Prince Andrew: Pressure builds on Duke to give sworn testimony in the US after tell-all interview

Pressure on Prince Andrew to give sworn testimony in the United States is building, as well as the fall-out from his candid interview over the weekend.

A new Epstein victim has spoken out on Tuesday, claiming she was invited to the disgraced financier's private island with the promise of meeting Prince Andrew. 

The woman, known only as Jane Doe number 15, said Epstein took her "sexual innocence" in front of a wall of framed photos of him smiling with celebrities and political leaders.

"I was told Prince Andrew, among others, would be a guest. I declined the invitation out of fear," she said.

Her lawyer says that now Prince Andrew has spoken publicly about his relationship with Epstein, he has a moral obligation to speak to the FBI under oath.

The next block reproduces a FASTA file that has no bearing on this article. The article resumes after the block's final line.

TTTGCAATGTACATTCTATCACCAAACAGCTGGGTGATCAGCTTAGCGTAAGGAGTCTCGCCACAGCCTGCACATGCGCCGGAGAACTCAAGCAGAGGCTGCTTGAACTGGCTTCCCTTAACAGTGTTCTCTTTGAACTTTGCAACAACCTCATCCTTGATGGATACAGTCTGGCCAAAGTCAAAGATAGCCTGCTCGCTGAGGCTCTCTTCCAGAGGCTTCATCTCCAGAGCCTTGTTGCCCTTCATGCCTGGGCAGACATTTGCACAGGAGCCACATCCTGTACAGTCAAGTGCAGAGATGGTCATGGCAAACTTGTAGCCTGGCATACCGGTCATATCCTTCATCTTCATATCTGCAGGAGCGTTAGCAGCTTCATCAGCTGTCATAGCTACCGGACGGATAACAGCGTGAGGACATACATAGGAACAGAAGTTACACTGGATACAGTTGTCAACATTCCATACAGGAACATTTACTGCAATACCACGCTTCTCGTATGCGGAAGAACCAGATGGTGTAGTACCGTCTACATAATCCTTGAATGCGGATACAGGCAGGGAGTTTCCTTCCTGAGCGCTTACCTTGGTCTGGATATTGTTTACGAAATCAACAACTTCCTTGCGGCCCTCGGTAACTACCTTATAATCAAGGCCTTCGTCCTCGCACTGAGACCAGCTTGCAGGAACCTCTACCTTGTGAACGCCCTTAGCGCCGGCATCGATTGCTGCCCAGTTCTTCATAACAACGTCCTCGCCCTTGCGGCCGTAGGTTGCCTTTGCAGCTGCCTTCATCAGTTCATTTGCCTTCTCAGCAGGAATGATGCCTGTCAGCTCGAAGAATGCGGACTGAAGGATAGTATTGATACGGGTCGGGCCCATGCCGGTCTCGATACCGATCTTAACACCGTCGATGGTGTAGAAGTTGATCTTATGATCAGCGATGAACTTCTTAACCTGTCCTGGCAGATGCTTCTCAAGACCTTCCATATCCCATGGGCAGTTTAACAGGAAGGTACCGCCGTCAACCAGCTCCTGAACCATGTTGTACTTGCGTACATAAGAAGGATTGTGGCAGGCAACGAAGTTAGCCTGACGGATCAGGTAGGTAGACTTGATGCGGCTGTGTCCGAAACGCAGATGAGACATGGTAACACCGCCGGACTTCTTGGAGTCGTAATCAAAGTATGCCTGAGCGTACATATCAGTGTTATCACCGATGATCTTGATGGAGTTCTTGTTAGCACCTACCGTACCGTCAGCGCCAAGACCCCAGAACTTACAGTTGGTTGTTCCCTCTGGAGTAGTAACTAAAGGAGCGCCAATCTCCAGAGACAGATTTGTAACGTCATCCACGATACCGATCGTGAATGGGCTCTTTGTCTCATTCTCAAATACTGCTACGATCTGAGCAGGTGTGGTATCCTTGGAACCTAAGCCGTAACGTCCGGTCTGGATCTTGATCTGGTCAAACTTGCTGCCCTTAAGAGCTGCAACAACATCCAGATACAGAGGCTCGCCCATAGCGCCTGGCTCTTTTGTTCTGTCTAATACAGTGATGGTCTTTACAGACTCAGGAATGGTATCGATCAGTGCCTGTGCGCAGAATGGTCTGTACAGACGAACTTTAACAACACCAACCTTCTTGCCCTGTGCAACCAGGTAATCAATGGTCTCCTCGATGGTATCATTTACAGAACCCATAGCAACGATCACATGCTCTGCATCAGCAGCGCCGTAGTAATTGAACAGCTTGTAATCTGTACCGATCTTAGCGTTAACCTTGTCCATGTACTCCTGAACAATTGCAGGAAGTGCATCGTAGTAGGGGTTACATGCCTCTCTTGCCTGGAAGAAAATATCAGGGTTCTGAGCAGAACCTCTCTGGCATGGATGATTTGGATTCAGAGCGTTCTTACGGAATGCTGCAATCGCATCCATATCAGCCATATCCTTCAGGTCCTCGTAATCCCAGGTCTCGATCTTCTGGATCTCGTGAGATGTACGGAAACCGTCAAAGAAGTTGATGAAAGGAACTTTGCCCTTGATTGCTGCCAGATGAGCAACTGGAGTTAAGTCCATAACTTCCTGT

In the high-risk TV interview, the Duke of York refuted allegations that one of the billionaires' victims was trafficked to him for sex. 

"I can absolutely, categorically tell you, that never happened," he said.

Yet his firm denial has been undermined by the gaps in detail, such as his explanation for why a picture with his accuser could be a fake. 

His claim that "public displays of affection are not something that I do" fails to reflect in other photos, which appear to show public displays of affection. 

The Prince has also claimed he was at Pizza Express with his daughter on the evening of the alleged incident. referencing an arrangement he had with his ex-wife. 

"We have a simple rule in the family that when one is away, the other is there," he explained.

The former Head of Royal Protection, Dai Davies,  is unaware of this rule. 

"I spoke to a former chauffeur this morning just to correct, and he doesn't recall that whatsoever... it's an interesting aspect which leaves me to question at least 20 of the comments and explanations that Prince Andrew made," said Davies.

The bad publicity has prompted KPMG to pull it's sponsorship from the Prince's flagship charity initiative, 'Pitch at Palace', while another reviews its three-year deal.

Prince Andrew's attempt to clear the air has backfired badly. According to a poll released on Tuesday, only six percent of Brits believe what he had to say.